Well, maybe you can drink some of it. The PTA kool-aid, that is. Tonight, for example, drinking was encouraged. This year's installation dinner had an open bar and a DJ. And a school bus! Tell me that isn't a TV show waiting to happen: 44 PTA moms on a big yellow school bus, round trip from the elementary school's parking lot to dinner.
For the uninitiated, installation dinner means the annual gathering when a PTA's Executive Committee is officially installed, each officer getting a pin along with a flower and ribbon in a designated color (presidents get lavender, the treasurer green, and so on and so on). It is so much like a sorority event that I was having TriDelt flash backs (and the 80s music didn't help matters).
Some were calling it a cult. Maybe it is. Looking up the actual definition of "cult," I see that the third entry is "faddish devotion; also, a group of persons showing such devotion," and I think that applies.
PTA just seems like what you're supposed to do. It fulfills every bad stereotype out there (and I think our school outdid itself this year in nasty politicking), but it feels like a required part of the whole elementary school experience. Sort of like hazing for pledges (in keeping with the whole sorority theme).
I'm taking a break next year, at least from official duties on the board. I'm here for the long haul (my daughter is only going into second grade and our school continues through sixth). The drama reached too ridiculous a level this last election cycle, and a step back felt right. Besides, I'm busy planning my nervous breakdown, so I can't have so many damn meetings on my calendar.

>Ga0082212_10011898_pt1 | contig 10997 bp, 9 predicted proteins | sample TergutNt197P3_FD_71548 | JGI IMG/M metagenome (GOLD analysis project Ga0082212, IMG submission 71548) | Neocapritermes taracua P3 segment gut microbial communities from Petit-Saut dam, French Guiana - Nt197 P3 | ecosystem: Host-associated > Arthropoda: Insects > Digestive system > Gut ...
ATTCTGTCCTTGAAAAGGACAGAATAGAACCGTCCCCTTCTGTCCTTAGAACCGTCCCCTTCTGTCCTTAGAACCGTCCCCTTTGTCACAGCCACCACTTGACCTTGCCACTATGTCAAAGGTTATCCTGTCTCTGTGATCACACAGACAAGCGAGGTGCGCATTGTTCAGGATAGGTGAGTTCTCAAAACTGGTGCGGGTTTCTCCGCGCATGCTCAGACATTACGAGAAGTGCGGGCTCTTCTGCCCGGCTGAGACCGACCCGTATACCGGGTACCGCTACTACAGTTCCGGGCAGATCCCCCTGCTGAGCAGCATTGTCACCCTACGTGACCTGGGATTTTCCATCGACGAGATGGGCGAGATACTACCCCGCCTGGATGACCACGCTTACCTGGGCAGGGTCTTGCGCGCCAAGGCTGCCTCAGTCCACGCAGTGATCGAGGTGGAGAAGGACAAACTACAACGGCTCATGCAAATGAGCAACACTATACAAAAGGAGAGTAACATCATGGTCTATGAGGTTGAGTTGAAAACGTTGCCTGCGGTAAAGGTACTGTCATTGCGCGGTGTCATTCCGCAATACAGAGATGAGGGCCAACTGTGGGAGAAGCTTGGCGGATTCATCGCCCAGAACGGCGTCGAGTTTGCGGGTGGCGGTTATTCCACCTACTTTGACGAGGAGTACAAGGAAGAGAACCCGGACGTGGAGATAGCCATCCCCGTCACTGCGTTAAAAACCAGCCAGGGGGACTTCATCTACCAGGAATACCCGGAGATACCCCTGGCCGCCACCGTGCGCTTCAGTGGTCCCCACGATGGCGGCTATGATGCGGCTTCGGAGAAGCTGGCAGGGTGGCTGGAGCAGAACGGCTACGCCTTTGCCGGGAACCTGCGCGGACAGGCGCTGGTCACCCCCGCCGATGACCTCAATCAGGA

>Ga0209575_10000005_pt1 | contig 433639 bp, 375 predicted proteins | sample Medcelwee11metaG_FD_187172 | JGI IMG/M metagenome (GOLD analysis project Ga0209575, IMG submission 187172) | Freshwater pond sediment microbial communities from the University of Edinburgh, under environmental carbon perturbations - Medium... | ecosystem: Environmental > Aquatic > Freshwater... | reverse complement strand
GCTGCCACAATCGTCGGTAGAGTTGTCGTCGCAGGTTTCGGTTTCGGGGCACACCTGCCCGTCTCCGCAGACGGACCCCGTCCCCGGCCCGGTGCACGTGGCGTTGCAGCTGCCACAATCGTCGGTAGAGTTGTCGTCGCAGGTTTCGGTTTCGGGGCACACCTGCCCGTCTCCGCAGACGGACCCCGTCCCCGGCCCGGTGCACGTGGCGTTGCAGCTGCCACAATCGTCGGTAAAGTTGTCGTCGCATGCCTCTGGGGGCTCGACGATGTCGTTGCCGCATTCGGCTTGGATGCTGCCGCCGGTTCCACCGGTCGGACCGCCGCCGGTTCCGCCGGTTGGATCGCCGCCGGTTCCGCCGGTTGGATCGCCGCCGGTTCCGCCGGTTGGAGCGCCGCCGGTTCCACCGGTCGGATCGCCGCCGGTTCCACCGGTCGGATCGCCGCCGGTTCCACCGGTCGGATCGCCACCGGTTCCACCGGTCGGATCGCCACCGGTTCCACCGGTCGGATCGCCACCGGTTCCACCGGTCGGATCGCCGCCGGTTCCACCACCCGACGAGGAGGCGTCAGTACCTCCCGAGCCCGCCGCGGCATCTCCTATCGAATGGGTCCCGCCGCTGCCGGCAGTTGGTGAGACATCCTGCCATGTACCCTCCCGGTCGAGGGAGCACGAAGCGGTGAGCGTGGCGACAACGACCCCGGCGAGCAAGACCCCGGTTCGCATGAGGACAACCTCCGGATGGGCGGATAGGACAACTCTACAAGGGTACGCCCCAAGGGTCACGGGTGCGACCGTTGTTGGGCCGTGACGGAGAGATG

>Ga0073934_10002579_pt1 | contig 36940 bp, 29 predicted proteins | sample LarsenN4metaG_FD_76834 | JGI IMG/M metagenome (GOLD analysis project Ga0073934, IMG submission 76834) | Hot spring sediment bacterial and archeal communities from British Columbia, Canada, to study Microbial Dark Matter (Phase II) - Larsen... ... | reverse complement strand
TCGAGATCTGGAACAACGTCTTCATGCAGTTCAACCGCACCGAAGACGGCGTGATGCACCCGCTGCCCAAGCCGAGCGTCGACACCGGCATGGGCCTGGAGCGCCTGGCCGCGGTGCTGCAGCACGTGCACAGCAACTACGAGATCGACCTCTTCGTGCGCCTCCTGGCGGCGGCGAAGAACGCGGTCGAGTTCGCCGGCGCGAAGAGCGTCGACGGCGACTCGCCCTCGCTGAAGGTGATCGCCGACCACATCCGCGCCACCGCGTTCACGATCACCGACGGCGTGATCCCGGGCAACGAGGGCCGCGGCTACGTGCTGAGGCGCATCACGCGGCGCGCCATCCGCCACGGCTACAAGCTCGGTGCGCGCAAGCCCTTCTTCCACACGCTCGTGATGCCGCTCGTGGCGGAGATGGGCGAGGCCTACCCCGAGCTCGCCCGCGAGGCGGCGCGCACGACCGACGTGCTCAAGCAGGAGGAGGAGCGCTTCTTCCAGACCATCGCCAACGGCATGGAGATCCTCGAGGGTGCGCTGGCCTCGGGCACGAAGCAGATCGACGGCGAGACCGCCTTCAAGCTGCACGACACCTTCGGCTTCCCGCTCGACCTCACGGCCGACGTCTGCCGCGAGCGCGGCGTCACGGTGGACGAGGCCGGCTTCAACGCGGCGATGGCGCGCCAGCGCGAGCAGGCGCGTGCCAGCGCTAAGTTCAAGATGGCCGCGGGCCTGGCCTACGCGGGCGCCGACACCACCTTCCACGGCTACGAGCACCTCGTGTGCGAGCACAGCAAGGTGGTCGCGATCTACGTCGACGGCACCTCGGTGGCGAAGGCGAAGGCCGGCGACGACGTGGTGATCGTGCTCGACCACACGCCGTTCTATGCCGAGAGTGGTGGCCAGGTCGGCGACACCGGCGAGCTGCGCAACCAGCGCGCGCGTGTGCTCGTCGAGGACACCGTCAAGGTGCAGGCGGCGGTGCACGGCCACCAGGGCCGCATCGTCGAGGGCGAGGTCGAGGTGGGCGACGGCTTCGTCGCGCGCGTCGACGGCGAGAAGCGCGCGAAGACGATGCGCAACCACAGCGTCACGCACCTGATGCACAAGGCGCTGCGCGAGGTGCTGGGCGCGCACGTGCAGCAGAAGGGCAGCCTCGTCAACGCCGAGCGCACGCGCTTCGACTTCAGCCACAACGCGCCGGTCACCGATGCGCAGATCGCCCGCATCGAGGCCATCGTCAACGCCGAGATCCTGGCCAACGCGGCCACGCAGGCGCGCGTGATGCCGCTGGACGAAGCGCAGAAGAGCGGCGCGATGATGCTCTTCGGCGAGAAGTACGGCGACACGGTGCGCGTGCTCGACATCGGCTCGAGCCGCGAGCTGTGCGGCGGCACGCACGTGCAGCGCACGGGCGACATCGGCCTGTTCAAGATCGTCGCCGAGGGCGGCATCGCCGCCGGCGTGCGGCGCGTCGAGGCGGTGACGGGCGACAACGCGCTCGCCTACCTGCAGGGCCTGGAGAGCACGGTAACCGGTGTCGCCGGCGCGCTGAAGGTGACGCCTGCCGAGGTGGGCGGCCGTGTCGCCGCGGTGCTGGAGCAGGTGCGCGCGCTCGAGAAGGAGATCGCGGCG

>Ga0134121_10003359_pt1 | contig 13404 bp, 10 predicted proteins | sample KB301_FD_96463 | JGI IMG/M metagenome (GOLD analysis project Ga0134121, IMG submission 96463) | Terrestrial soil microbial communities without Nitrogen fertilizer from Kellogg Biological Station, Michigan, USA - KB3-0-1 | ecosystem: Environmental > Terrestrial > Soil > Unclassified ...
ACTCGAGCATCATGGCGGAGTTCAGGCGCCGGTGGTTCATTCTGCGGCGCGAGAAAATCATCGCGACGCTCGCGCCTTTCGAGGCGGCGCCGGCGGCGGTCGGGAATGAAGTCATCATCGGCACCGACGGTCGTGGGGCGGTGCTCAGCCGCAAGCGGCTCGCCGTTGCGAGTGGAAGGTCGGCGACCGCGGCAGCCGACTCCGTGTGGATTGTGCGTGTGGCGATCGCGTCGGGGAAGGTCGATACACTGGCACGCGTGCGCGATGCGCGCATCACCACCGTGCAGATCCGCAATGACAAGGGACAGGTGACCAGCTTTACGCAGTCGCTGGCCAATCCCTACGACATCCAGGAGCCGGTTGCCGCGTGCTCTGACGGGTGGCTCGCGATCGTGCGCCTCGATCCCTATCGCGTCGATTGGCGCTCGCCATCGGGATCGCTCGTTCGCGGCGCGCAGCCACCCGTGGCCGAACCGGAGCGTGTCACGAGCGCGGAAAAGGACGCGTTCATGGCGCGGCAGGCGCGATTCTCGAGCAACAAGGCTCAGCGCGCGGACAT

For all its faults, though, the PTA is a family of sorts. In fact, when the DJ played "We Are Family," I had to dance because that is, after all, the sorority anthem. But I realized on that dance floor that this group of women feels like a family, too. It reminded me a bit of how I felt after law school; all of us were bonded forever. I might have hated having classes with you, I might not even have known you, but we all graduated and survived the bar exam, and that linked us in a way that not everyone could understand.
And so it is with PTA. There were women in that room I don't think I've ever seen before, and women I will be happy not to see next year. But we all have a shared experience, a common bond, forged at a critical point in our lives as mothers. So, here's to another year and all it will bring.